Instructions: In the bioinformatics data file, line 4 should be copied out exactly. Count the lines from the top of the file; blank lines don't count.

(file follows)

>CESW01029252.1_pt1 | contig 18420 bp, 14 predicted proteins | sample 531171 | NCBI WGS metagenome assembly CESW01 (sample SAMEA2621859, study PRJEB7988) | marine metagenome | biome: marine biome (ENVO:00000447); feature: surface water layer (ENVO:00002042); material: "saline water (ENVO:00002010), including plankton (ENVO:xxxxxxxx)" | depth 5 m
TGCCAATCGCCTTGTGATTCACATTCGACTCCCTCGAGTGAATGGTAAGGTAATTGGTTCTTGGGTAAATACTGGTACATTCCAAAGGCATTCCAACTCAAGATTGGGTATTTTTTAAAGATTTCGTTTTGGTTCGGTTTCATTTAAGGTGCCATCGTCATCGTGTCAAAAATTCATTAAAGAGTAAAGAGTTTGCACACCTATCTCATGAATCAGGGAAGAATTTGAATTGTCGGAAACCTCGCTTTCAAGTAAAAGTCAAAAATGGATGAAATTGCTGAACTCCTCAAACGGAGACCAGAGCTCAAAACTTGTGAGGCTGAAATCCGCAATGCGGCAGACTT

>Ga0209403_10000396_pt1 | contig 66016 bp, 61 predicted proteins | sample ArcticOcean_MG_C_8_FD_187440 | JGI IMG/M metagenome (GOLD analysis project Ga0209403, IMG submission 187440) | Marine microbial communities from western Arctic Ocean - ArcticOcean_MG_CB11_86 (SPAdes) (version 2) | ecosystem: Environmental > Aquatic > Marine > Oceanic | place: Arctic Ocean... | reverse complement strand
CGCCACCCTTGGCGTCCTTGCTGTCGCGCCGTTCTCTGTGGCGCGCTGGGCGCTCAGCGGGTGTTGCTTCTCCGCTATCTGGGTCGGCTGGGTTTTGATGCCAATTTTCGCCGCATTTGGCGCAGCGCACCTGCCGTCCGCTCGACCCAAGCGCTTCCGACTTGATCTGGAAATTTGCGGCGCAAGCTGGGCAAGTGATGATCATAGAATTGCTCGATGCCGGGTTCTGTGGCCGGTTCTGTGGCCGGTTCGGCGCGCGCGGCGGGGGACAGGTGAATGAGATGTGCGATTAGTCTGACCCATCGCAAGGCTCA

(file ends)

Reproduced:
CGCCACCCTTGGCGTCCTTGCTGTCGCGCCGTTCTCTGTGGCGCGCTGGGCGCTCAGCGGGTGTTGCTTCTCCGCTATCTGGGTCGGCTGGGTTTTGATGCCAATTTTCGCCGCATTTGGCGCAGCGCACCTGCCGTCCGCTCGACCCAAGCGCTTCCGACTTGATCTGGAAATTTGCGGCGCAAGCTGGGCAAGTGATGATCATAGAATTGCTCGATGCCGGGTTCTGTGGCCGGTTCTGTGGCCGGTTCGGCGCGCGCGGCGGGGGACAGGTGAATGAGATGTGCGATTAGTCTGACCCATCGCAAGGCTCA